Although there is some market demand for flats in three and four story buildings with interior corridors the vast majority of buyers, including millennials, are still looking for a garage attached to the living area as opposed to a common garage area where the buyer is assigned a stall which may, or may not, have a storage area nearby. Buyers also want access to a private backyard even if it is only a couple hundred feet. The MOA, on the other hand, requires more shared open space and even designates its configuration and location. I would challenge planners to tour communities that have shared open space to see if and when it is used. The most popular amenities to single family or condo development are sidewalks, trails and connectivity. In today’s world, where security is becoming more and more an issue in neighborhoods, buyers want their children to play within eyesight and walk their pets on frequently-used sidewalks and trails. Townhouse style condos with attached garages, whether old or new, will continue to have excellent absorption in 2015.       

Read Connie Yoshimura at www.columnsbyconnie.com. Contact her at 907-646-3670 or [email protected]

Zillow Versus Alaskarealestate.com

by Connie Yoshimura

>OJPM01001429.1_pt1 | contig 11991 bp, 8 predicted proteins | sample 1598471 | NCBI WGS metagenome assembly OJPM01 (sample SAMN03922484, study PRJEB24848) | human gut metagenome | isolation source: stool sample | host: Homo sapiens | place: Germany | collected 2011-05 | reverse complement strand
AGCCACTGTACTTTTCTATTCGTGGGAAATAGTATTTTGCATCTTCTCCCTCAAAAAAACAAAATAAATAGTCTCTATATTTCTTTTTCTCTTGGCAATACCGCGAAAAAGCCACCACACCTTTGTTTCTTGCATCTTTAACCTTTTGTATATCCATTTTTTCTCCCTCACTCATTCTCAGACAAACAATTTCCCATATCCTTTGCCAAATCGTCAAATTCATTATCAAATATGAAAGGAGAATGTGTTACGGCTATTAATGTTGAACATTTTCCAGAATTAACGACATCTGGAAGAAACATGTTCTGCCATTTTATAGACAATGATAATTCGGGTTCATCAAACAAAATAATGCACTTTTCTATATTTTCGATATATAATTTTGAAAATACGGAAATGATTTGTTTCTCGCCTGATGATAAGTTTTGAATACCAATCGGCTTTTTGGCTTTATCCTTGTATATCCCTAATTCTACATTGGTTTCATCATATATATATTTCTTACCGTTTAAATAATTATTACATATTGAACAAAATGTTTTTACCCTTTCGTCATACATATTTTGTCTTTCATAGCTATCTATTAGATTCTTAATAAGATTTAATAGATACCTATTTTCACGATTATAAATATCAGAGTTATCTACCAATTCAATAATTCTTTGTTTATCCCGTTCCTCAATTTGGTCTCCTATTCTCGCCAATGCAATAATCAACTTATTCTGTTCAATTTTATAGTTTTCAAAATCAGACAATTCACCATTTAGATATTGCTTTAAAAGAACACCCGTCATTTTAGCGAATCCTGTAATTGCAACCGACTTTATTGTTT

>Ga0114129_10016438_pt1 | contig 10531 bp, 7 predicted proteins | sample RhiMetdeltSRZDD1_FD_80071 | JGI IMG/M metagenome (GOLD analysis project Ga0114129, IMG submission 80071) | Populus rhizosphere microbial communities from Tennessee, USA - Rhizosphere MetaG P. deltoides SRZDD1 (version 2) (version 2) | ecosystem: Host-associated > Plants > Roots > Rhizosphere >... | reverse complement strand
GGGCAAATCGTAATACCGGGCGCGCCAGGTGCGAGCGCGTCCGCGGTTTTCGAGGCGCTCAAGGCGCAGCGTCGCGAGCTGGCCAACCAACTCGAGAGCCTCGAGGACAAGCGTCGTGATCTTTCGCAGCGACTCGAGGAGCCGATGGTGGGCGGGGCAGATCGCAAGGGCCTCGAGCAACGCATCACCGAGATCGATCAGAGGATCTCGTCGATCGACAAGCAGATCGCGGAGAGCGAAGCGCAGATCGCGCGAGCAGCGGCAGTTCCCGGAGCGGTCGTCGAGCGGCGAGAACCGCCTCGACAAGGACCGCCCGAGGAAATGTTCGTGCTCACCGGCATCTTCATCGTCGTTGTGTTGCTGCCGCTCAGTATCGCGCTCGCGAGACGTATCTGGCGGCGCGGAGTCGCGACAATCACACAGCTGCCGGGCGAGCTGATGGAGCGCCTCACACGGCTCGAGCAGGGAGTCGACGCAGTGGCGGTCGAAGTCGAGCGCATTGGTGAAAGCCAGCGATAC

Recently, I had the opportunity to visit with a family moving to Anchorage from Houston, Texas. Like all savvy buyers, for several weeks prior to their arrival, they had been looking at homes on Zillow. Zillow is the most popular site in the world for real estate searches, and in December 2015 had 95 million visitors, more than homes.com, Homefinder, Trulia, et cetera. Despite its popularity due to its plethora of information and easy site maneuverability, all real estate is local and the nuances associated with actual value can’t be deciphered from a Zillow search. For example, in Anchorage the same home can vary in value by subdivision, lot size, location within the subdivision such as cul-de-sac or corner, southern or northern exposure, school district, the home’s age and view potential. Also, of particular importance in Alaska, is whether or not the home has an interior stairwell versus a long set of steps to get to the front door. So no wonder buyers, both local and new arrivals, have misconceptions about our market.